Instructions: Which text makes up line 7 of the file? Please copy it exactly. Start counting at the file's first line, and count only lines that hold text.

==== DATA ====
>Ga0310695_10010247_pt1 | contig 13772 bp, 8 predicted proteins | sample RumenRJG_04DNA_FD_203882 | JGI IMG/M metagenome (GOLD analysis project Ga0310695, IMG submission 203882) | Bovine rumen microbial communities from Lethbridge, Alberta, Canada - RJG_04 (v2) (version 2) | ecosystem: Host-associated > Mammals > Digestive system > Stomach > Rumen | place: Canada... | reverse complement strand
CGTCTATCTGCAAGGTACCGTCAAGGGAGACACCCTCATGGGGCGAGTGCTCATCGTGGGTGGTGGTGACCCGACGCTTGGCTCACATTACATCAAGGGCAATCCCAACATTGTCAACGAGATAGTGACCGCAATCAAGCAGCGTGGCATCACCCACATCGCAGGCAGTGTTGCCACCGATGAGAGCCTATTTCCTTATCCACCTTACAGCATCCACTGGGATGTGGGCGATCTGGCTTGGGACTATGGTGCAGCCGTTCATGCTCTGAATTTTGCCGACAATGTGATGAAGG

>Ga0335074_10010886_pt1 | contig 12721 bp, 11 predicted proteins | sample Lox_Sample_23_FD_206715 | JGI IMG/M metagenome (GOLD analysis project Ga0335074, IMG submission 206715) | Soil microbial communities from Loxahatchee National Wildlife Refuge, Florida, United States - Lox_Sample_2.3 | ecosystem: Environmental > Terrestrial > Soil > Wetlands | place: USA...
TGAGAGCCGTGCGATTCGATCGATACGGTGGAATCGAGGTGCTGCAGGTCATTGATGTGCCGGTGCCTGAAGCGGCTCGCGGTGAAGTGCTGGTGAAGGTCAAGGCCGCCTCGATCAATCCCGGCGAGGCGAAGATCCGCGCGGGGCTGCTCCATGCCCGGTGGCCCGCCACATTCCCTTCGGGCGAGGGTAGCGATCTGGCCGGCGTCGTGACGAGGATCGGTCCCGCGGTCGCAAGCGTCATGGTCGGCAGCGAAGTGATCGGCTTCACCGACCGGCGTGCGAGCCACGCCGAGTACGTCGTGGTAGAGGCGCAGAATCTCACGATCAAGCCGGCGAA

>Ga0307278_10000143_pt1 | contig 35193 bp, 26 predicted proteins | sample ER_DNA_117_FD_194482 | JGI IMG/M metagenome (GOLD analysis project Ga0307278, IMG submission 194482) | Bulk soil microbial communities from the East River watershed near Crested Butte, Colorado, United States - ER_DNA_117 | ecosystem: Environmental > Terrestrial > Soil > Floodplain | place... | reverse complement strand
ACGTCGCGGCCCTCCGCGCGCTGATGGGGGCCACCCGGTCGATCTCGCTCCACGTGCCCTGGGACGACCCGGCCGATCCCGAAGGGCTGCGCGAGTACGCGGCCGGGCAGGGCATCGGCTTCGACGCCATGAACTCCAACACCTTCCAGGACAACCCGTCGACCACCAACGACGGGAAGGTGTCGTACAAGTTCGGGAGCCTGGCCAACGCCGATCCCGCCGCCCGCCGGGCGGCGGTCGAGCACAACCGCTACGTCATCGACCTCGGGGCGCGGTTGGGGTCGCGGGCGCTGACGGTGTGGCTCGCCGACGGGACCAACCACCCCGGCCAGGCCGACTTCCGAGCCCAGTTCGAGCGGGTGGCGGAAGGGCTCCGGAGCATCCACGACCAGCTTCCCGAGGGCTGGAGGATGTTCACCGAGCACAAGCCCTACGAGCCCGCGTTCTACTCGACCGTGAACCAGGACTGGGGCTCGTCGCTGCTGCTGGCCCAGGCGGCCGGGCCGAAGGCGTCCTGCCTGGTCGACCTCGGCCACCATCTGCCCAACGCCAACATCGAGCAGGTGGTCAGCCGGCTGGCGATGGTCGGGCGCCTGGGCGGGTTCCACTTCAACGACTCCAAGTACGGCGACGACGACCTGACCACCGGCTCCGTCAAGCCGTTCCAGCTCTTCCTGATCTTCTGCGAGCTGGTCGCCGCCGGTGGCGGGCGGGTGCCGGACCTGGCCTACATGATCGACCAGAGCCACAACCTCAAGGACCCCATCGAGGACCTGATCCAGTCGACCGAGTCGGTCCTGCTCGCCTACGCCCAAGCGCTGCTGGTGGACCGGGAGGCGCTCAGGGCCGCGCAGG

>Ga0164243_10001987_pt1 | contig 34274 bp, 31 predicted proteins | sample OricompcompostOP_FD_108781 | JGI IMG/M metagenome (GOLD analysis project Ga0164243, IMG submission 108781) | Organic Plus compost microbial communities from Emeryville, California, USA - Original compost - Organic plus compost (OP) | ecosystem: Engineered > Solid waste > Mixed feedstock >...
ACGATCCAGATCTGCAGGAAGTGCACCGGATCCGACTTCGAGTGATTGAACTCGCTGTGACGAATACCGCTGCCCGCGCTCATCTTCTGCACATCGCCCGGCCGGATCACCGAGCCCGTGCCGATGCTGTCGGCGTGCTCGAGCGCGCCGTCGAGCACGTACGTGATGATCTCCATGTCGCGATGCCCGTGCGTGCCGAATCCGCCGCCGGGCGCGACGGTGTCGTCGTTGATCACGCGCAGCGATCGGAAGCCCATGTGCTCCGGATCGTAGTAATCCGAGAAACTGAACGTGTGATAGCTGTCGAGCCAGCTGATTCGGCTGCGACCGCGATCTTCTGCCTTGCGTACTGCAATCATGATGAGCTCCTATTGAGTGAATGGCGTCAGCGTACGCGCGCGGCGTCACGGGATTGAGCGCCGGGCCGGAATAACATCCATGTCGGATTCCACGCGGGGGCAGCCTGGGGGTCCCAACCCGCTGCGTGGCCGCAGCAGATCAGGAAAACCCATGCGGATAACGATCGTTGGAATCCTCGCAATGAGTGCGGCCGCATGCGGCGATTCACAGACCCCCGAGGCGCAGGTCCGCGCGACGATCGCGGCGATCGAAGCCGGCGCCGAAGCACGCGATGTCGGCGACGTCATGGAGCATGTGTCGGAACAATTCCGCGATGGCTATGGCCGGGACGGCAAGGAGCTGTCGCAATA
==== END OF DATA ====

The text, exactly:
>Ga0164243_10001987_pt1 | contig 34274 bp, 31 predicted proteins | sample OricompcompostOP_FD_108781 | JGI IMG/M metagenome (GOLD analysis project Ga0164243, IMG submission 108781) | Organic Plus compost microbial communities from Emeryville, California, USA - Original compost - Organic plus compost (OP) | ecosystem: Engineered > Solid waste > Mixed feedstock >...